PIKEVILLE, Ky. (Feb. 15, 2012) – Contaminated water wells on Big Branch of Brushy in Pike County was a topic of discussion for much of the last few years.
Now, as a result of partnerships and cooperation from the Pike and Martin county governments, two water districts, two coal companies and residents of Big Branch, the years of persistence and hard work has taken the water issue off the table.
Pike County Judge-Executive Wayne T. Rutherford, Martin County Judge-Executive Kelly Callaham and several others met in Rutherford’s conference room on Aug. 25, 2011, with one goal in mind: getting the Big Branch residents safe, potable water.
“Years of persistence and hard work from everyone involved are what made the Big Branch Water Project happen,” Rutherford said. “It is truly a great project and we should all be proud of what we got accomplished.”
Also present at the Aug. 25, 2011, meeting was a representative from Mountain Water District/Utilities Management Group, the assistant Pike County attorney, attorneys representing families whose water had become contaminated, two members of the Martin County Water Board, representatives from Excel Mining and members of Rutherford’s staff.
Most Pike County homes and business are served by MWD/UMG. Pike County, being the largest county in the Commonwealth is still able to provide 97 percent of its residents with safe, sanitary water.
“There remain small pockets where water lines need to be installed,” Rutherford said. “These homes are sometimes miles from a UMG/MWD service line.”
Rutherford added that the residents of Big Branch are 10 miles from the nearest MWD/UMG line.
The Martin County Water District has a service line at the top of the hill at Big Branch, which serves the Meathouse section of Martin County, and lies very close to the Big Branch residences.
“Things don’t just happen, we have to make them happen,” Rutherford said. “Judge Callaham and I asked the question, ‘Why can’t these two water districts work together to get these people safe, sanitary water?’”
The Big Sandy Area Development District had been working for more than a year to resolve this problem, and funding was made available from Excel Mining as well.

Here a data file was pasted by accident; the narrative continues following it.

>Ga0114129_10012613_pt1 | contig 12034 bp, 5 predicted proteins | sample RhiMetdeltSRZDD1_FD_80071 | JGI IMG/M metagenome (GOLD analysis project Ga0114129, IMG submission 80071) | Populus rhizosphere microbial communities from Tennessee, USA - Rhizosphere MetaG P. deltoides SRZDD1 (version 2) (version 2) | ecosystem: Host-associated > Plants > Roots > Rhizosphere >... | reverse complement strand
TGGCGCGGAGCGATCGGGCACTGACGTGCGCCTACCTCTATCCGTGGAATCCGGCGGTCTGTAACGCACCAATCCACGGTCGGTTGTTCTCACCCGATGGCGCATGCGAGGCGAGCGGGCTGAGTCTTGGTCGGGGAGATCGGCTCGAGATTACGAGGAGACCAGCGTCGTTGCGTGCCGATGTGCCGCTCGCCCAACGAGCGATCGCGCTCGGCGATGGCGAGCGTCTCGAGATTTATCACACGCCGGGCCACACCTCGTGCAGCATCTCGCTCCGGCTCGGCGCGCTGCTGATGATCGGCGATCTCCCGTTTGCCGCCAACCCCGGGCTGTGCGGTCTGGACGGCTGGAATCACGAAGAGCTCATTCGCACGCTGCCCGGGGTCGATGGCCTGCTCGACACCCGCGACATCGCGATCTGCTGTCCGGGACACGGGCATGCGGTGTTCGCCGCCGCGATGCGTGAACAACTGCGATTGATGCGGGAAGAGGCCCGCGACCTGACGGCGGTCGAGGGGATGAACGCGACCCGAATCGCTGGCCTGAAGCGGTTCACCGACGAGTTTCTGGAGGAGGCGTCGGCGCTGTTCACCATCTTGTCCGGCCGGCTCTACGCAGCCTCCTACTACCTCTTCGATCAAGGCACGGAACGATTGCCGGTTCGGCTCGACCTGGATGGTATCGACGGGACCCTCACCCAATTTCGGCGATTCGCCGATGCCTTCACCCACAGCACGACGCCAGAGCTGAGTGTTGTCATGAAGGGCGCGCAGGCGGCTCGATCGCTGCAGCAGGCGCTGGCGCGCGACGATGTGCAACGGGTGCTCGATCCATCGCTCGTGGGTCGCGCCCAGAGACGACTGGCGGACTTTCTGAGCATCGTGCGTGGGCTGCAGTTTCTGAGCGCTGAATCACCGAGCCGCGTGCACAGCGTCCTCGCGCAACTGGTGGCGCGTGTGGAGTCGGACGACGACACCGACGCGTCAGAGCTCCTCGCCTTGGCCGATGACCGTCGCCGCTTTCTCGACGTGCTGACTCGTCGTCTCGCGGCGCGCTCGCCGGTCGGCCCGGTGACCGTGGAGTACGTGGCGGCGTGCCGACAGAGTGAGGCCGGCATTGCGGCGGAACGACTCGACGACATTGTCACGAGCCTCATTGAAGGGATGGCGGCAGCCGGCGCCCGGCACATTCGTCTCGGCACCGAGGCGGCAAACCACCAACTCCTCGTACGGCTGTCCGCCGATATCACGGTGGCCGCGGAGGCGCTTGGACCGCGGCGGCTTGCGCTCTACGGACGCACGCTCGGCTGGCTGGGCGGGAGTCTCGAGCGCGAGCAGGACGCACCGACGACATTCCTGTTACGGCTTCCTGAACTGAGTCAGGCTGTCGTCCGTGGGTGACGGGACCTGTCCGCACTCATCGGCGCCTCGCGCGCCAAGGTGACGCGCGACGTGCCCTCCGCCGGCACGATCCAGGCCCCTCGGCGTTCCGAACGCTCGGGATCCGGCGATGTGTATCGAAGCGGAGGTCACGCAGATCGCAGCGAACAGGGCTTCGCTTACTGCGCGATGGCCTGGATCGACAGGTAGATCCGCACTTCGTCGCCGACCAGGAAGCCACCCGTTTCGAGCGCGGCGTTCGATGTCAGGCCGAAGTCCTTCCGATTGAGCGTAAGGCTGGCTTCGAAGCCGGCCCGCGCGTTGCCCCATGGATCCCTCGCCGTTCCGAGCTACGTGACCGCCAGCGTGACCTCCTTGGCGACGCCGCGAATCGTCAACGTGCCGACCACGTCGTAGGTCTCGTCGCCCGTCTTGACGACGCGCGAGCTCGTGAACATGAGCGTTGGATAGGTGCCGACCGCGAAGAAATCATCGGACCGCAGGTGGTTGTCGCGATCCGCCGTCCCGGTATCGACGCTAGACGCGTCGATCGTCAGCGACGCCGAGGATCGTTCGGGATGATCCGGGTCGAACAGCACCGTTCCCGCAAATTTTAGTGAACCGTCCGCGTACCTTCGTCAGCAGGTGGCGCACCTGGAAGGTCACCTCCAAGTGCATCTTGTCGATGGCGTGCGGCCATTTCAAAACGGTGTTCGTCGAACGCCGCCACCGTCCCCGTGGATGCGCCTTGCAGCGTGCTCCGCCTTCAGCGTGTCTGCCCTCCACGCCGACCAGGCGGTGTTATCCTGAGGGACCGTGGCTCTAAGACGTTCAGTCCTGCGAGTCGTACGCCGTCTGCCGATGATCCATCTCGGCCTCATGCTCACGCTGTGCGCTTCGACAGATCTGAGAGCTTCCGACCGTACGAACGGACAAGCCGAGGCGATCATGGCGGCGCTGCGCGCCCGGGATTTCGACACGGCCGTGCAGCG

“We can get the attorneys and the water districts together and had water to these people by the start of 2012,” Callaham said. “We have talked, but we need action. It has been far too long.”
Just before the new year, the residents of Big Branch got clean, sanitary water via lines laid by a contractor for the Martin County Water District.
Martin County had an existing contract to upgrade its water lines and pressure system at the county line located at the top of the hill. Both water districts acted immediately and the water lines were soon put in place.
“It’s not complicated,” Rutherford said. “The new line, which is just over a mile – 5,360 feet – was done by issuing a change order on the present contract, and both water boards acted immediately.”
Doug Tackett, Pike County Emergency Services Director, and his staff have assisted in getting bottled water to these families for more than two years. The coal company helped and other groups also sent in water after the wells became contaminated with coal bed methane.
Rutherford said all the cooperation was “great news.”
“A person can’t help but wonder why – with funding available – this could not get done,” District 1 Magistrate Jeff Anderson said. “I extend my thanks to both judges and am relieved these people finally have safe drinking water.”
One resident of Big Branch, Bobby Mullins, has been outspoken about this situation for some time.
“It was rough on all of us,” he said. “New wells were drilled by the coal company, but to no avail. They were also toxic. I knew when I heard Judge Rutherford and Judge Callaham had a meeting something would get done. Both are strong leaders who care about not just the people in their county, but people in general. I knew the results of that meeting would get water to the people on Big Branch. On behalf of the residents of Big Branch I would like to thank everyone, the water districts, the judges, the coal officials, attorneys and the Big Sandy Area Dvelopment District.”
Callaham knew that one arduous process was just getting the paperwork finished.
“Martin County absorbed the customers on Big Branch and provided them with safe drinking water and is responsible for the maintenance on the lines,” he said. “The coal company paid for their hookup fees.”
Rutherford said the success of the partnership should be a model for future endeavors.
“When people come together with a common goal, things get accomplished,” he said. “This is the solution Judge Callaham and I were hoping for. The Mountain Water District chairperson Rhonda James and the water board really came through for these folks.”